The Burden–Lessons for Life (A Zen Koan)

A story from a Zen Koan compiled by Paul Reps, retold by Jon J. Muth and then readapted by the editors of this site.

The servants were holding five heavy packages apiece.
 
“And don’t you dare put down any of the packages.”
 
Two monks were nearby watching the rude woman scream at her servants who looked at each other nervously and maybe even a bit scared
 
The young monk crossed through the water when the light changed, but the old monk lifted her up and carried her across the puddle so she did not get wet at all. When he put her down, she turned towards her servants and rudely said, “Hurry up. I do not have all day.” She said nothing else.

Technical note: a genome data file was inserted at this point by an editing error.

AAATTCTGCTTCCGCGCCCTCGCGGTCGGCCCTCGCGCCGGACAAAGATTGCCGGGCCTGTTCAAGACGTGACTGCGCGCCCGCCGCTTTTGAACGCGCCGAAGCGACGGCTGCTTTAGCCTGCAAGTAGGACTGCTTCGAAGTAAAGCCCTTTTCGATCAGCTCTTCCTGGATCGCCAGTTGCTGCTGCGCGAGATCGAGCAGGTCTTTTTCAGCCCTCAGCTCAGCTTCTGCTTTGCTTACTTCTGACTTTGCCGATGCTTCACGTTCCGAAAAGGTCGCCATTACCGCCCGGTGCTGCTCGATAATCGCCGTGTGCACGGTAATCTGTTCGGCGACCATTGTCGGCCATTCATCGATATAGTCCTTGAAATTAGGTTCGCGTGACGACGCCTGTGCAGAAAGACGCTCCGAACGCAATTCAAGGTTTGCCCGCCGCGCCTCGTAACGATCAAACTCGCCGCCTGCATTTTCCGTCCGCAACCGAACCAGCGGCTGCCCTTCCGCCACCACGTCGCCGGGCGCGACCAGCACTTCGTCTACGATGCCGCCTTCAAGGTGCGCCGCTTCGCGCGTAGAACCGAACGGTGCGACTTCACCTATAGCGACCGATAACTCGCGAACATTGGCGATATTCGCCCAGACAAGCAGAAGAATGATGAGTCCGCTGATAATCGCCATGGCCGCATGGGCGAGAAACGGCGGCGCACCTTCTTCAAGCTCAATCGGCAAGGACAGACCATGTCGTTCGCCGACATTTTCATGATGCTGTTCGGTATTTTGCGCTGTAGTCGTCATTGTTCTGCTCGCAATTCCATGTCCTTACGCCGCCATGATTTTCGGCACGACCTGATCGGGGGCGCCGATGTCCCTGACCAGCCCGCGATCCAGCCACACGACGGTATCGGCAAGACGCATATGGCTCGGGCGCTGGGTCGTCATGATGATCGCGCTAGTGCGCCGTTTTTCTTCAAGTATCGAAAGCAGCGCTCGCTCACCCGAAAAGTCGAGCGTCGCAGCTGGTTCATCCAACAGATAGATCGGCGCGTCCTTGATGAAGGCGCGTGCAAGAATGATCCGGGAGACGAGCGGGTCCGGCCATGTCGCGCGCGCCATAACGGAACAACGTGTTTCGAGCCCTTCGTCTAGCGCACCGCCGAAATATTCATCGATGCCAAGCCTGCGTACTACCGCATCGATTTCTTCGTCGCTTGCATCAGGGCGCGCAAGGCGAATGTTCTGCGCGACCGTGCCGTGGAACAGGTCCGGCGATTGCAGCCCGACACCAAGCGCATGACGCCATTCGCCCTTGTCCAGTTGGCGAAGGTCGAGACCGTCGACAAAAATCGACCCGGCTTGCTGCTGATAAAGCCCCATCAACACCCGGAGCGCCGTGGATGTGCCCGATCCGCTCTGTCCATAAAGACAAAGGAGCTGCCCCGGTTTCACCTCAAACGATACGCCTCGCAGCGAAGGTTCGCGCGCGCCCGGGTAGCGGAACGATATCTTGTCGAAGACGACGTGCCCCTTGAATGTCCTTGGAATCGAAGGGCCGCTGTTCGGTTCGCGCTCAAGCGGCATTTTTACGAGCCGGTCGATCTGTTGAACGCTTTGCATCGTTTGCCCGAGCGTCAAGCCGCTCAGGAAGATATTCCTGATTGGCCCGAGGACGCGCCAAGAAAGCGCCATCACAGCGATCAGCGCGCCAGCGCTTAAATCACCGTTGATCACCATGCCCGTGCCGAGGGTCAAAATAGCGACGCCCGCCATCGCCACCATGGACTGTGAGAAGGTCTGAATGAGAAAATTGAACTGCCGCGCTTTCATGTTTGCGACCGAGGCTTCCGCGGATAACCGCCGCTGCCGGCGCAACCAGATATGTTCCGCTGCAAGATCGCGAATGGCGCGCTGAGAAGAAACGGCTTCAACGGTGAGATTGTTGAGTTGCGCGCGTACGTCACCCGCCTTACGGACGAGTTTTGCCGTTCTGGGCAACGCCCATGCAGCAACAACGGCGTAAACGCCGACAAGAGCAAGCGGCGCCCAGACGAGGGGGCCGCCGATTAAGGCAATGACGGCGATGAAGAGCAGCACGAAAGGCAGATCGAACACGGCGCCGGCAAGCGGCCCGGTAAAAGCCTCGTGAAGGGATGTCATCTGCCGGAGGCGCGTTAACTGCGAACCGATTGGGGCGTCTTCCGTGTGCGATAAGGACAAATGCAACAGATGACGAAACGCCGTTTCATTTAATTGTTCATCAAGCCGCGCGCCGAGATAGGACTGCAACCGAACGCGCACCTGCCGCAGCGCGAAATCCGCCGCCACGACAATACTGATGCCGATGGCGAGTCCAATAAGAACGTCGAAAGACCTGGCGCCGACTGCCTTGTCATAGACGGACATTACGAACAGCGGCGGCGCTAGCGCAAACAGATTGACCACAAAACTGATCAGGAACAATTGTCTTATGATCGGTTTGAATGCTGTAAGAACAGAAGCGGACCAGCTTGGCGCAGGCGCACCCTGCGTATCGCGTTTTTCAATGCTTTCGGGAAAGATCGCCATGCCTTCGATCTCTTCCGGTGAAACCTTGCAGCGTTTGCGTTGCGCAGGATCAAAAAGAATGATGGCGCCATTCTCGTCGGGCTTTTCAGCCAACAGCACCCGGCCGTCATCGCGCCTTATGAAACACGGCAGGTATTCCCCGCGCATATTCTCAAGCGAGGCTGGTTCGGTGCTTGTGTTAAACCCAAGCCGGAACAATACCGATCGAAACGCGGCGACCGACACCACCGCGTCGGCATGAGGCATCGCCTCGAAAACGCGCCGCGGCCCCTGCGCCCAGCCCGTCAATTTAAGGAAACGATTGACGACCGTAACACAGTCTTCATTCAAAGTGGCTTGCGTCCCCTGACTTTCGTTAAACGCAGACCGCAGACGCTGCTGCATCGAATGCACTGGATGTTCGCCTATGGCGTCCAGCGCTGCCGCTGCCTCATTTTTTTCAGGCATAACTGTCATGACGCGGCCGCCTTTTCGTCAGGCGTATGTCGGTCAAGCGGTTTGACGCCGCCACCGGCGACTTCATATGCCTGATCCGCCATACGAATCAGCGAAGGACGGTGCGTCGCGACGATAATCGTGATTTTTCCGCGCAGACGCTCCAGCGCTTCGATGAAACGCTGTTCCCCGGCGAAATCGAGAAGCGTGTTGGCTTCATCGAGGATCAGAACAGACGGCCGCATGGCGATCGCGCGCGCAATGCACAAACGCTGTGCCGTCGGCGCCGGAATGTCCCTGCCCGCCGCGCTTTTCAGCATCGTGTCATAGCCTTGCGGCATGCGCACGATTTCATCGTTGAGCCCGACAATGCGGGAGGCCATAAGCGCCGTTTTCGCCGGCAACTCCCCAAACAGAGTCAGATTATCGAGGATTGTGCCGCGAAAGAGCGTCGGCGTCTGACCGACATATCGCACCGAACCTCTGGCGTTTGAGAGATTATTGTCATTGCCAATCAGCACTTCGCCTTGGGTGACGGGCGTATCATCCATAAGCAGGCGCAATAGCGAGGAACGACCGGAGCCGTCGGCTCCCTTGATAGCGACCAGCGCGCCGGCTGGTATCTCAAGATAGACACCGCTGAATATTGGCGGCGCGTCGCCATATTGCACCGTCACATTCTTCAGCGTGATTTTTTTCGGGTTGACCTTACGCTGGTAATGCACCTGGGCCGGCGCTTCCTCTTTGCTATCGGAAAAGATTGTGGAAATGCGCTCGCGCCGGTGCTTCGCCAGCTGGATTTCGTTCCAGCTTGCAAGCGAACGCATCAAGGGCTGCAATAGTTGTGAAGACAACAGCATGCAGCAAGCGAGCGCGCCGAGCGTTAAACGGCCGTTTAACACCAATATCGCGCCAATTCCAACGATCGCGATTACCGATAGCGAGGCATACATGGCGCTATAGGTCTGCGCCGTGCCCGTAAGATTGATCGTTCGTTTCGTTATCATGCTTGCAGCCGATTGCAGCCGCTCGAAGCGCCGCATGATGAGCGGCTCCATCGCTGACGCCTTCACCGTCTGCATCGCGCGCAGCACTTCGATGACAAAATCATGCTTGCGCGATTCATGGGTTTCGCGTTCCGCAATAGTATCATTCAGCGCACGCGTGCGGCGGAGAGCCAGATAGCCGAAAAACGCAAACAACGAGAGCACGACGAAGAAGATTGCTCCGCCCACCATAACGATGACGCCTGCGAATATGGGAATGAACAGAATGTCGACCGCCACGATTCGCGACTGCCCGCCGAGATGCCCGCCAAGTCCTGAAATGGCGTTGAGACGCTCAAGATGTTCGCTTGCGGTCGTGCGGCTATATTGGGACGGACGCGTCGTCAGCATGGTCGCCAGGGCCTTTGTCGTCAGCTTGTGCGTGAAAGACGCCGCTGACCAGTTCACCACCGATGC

The two monks walked on for a few more hours. Finally the young monk could not keep silent any longer. “I need to ask you a question,” he softly said to the older monk. “That woman back there was rude and selfish, yet you picked her up and carried her across the puddle”–and here the young monk began to get louder–”and she didn’t even say thank you!”
 
The older man did not stop walking. He simply turned to the young monk and said, “I set the woman down hours ago. Why are you still carrying her?”
 
Editor’s note: This story is paraphrased from a story compiled by Paul Reps in his book, Zen Flesh, Zen Bones, and then from a children’s book by Jon J. Muth,  Zen Shorts. Both authors adapted the original story from Zen Buddhism literature written many centuries ago.

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